For the second time in less than three weeks, White Rock Mayor Wayne Baldwin read from a prepared statement carefully crafted to silence criticism.
And, for the second time, his explanations raise more questions.
His earlier speech – delivered April 10 – told of a “councillor with a young family (being) harassed over the telephone and threatened unless he changes his vote.”
That the mayor knew – he admitted, when pressed by Peace Arch News – that the threat was the unnamed councillor would be voted out of office, and that the telephone was city-issued, seems disingenuous to not mention.
This week’s speech came after council’s unexplained vote to leave Coun. David Chesney off city committees and the deputy-mayor rotation was made public two weeks ago.
Baldwin announced that the decision was made in-camera one month earlier to censure Chesney for comments published on the councillor’s own website.
“The censure was a result of Coun. Chesney as publisher/editor of the White Rock Sun acting in a manner unbecoming of a city councillor and not in accordance with city policy, respectful workplace policy 405, whereby comments considered to be defamatory were published in the online newspaper. The defamatory nature of the comments were confirmed by legal counsel.”
Because neither Baldwin nor Chesney could reveal what was written, one is left wondering why a potential civil case – which has yet to be seen, if ever, by a judge – is being treated by a public body on the same level normally reserved for issues of criminality.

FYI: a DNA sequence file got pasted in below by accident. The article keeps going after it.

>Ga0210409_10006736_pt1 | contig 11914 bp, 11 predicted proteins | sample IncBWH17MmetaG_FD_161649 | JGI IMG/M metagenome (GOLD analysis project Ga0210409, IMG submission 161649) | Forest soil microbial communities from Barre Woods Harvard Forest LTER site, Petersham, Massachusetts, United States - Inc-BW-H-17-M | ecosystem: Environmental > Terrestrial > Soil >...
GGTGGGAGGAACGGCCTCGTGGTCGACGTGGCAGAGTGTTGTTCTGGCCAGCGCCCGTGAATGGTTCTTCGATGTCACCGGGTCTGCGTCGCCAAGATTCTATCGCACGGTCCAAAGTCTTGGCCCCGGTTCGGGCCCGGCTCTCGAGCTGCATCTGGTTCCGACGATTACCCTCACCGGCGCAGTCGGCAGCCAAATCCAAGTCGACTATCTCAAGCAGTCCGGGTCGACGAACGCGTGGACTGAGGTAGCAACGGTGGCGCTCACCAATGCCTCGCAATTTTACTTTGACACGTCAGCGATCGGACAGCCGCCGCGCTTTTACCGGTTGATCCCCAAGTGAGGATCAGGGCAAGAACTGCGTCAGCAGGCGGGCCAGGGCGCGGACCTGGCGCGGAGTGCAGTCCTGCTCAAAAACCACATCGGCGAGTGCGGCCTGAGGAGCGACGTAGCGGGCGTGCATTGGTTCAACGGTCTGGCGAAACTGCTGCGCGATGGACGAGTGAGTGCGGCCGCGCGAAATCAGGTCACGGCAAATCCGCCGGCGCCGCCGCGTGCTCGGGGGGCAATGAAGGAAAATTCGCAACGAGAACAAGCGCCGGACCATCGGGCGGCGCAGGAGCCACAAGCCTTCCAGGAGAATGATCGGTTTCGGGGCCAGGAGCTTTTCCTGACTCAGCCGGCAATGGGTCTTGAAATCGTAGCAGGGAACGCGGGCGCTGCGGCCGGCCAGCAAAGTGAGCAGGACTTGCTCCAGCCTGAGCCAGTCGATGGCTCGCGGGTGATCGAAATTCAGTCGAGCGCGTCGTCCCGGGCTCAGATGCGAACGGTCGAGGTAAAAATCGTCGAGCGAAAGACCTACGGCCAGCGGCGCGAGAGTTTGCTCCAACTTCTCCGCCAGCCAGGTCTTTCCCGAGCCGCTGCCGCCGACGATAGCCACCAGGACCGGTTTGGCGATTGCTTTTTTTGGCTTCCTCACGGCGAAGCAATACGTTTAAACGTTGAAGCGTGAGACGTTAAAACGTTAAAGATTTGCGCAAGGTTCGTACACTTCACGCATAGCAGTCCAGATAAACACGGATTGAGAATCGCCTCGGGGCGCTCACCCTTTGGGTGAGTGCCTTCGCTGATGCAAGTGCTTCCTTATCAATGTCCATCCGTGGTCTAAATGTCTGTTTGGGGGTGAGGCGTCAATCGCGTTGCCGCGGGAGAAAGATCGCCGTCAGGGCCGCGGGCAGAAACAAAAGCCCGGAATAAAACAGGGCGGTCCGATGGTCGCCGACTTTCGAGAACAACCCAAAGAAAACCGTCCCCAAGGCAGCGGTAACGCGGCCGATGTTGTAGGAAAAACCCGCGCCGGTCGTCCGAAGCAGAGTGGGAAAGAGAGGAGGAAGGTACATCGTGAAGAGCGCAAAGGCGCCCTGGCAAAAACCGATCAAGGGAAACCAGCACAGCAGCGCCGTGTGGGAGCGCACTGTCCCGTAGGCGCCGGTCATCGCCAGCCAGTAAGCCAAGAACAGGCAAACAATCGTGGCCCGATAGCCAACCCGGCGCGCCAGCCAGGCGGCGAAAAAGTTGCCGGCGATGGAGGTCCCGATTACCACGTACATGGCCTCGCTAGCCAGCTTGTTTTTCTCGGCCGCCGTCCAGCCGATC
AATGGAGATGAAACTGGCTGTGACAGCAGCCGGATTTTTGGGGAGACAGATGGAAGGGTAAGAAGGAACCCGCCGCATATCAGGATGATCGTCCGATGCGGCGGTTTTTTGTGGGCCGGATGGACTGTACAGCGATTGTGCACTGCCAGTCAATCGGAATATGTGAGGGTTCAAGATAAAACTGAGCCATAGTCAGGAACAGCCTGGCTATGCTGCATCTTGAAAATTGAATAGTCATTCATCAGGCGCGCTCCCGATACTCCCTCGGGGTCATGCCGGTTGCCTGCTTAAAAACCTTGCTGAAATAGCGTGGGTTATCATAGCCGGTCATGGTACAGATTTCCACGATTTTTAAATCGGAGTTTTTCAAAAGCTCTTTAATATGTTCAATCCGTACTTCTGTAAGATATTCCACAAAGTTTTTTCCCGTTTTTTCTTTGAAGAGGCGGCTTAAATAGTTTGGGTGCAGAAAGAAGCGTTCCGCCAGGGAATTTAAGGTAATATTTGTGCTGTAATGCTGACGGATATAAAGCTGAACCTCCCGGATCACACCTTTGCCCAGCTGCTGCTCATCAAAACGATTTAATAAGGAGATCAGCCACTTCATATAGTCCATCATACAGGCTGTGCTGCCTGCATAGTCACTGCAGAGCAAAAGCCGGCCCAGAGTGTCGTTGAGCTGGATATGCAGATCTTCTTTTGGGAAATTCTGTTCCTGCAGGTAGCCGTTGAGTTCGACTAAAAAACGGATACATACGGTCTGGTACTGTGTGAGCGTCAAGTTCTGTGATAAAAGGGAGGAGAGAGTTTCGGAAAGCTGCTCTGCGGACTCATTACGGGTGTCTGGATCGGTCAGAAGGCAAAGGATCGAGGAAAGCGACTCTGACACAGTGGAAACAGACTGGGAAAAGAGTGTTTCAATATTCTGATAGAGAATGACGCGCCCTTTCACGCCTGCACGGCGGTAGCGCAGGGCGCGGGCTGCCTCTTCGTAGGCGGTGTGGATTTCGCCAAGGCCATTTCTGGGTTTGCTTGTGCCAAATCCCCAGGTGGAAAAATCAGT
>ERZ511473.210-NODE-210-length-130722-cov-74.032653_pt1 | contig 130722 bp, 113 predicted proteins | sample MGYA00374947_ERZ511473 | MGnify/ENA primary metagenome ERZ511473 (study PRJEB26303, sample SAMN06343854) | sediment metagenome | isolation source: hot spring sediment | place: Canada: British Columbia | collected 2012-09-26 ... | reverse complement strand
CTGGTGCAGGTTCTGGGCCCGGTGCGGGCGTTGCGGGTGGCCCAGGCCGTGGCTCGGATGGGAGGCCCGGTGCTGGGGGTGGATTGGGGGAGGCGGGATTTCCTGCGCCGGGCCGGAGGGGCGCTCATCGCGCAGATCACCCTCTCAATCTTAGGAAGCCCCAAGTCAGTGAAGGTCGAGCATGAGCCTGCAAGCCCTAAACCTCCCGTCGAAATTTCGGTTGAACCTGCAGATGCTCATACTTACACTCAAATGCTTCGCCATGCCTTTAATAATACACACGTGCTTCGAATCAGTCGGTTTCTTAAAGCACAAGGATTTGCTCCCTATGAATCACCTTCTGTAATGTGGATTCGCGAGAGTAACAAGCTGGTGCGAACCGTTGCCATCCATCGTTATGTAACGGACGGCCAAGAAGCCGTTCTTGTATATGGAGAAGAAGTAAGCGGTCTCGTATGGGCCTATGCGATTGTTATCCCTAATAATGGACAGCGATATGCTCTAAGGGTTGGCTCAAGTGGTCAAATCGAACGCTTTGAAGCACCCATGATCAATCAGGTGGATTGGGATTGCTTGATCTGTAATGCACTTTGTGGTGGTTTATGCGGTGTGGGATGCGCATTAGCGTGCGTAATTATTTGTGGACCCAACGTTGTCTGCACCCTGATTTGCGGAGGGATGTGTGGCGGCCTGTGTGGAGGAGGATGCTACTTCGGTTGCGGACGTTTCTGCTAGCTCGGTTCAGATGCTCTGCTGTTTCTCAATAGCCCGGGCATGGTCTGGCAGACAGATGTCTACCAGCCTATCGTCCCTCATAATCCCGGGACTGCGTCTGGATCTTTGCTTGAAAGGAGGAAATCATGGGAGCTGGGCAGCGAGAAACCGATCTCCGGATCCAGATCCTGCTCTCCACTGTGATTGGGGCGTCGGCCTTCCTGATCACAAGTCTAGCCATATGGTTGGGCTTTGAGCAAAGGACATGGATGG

And one wonders why “censure” – the expression of severe disapproval – includes punitive measures for both Chesney and the public who voted him into office.
Certainly, one wonders why the city’s lawyer would give such clearcut advice, given that defamation is so open to legal interpretation. Typically it’s the court’s role to determine whether the offended party’s reputation is adversely affected in the mind of a right-thinking person.
Turns out, Baldwin acknowledged later – once again, when pressed – that Chesney had not written the comments himself, and that the city’s counsel advised what was written was merely “most likely” defamatory.
Given the limited information made available to the public – in deliberately worded dribs and drabs – one can only hope council members made their decision with the best of intentions, motivated by a desire to better serve their city.
Otherwise, their actions would seem ill-advised.